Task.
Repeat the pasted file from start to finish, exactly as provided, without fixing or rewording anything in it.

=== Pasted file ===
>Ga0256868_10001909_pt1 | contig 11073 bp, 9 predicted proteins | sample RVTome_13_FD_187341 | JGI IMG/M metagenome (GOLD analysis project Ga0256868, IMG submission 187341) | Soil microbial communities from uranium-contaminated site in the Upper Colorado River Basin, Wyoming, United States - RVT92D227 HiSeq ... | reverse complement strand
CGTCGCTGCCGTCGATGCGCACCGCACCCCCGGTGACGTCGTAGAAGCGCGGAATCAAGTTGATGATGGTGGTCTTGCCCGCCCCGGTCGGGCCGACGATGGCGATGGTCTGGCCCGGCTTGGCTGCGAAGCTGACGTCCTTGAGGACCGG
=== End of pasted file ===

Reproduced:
>Ga0256868_10001909_pt1 | contig 11073 bp, 9 predicted proteins | sample RVTome_13_FD_187341 | JGI IMG/M metagenome (GOLD analysis project Ga0256868, IMG submission 187341) | Soil microbial communities from uranium-contaminated site in the Upper Colorado River Basin, Wyoming, United States - RVT92D227 HiSeq ... | reverse complement strand
CGTCGCTGCCGTCGATGCGCACCGCACCCCCGGTGACGTCGTAGAAGCGCGGAATCAAGTTGATGATGGTGGTCTTGCCCGCCCCGGTCGGGCCGACGATGGCGATGGTCTGGCCCGGCTTGGCTGCGAAGCTGACGTCCTTGAGGACCGG